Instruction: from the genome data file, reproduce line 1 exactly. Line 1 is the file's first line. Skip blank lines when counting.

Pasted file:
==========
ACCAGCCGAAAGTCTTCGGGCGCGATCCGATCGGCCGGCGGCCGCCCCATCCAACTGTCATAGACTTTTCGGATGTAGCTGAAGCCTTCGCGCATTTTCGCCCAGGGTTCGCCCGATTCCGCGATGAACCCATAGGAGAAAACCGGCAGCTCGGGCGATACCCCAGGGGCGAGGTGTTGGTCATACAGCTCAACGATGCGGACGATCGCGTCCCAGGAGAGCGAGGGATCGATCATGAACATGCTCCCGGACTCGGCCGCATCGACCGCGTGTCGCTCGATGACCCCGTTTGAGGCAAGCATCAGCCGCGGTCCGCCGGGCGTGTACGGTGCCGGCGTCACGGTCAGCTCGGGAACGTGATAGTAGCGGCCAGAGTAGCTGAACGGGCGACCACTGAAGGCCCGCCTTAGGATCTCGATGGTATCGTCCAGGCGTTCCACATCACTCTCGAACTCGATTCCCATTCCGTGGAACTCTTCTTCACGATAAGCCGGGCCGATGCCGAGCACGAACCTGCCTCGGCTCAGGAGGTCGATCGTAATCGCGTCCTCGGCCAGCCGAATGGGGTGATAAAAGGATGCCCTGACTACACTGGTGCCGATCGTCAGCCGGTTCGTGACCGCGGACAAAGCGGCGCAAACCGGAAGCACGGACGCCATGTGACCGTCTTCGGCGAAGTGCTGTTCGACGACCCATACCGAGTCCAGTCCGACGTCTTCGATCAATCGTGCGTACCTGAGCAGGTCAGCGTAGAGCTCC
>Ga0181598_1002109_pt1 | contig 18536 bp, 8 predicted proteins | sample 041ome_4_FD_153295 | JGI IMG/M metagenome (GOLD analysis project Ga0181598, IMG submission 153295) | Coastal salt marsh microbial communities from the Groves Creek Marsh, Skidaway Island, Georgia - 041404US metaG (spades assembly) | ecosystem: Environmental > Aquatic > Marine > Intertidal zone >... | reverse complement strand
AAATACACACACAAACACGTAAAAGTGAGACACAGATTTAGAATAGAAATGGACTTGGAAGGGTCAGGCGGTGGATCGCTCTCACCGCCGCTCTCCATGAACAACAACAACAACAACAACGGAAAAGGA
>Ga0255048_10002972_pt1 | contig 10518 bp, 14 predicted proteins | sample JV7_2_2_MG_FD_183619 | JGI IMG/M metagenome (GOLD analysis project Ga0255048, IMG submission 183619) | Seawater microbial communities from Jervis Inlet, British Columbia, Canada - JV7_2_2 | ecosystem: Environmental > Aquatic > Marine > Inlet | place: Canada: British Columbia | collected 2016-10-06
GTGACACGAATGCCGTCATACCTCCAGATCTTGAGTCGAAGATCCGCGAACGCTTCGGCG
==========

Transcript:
ACCAGCCGAAAGTCTTCGGGCGCGATCCGATCGGCCGGCGGCCGCCCCATCCAACTGTCATAGACTTTTCGGATGTAGCTGAAGCCTTCGCGCATTTTCGCCCAGGGTTCGCCCGATTCCGCGATGAACCCATAGGAGAAAACCGGCAGCTCGGGCGATACCCCAGGGGCGAGGTGTTGGTCATACAGCTCAACGATGCGGACGATCGCGTCCCAGGAGAGCGAGGGATCGATCATGAACATGCTCCCGGACTCGGCCGCATCGACCGCGTGTCGCTCGATGACCCCGTTTGAGGCAAGCATCAGCCGCGGTCCGCCGGGCGTGTACGGTGCCGGCGTCACGGTCAGCTCGGGAACGTGATAGTAGCGGCCAGAGTAGCTGAACGGGCGACCACTGAAGGCCCGCCTTAGGATCTCGATGGTATCGTCCAGGCGTTCCACATCACTCTCGAACTCGATTCCCATTCCGTGGAACTCTTCTTCACGATAAGCCGGGCCGATGCCGAGCACGAACCTGCCTCGGCTCAGGAGGTCGATCGTAATCGCGTCCTCGGCCAGCCGAATGGGGTGATAAAAGGATGCCCTGACTACACTGGTGCCGATCGTCAGCCGGTTCGTGACCGCGGACAAAGCGGCGCAAACCGGAAGCACGGACGCCATGTGACCGTCTTCGGCGAAGTGCTGTTCGACGACCCATACCGAGTCCAGTCCGACGTCTTCGATCAATCGTGCGTACCTGAGCAGGTCAGCGTAGAGCTCC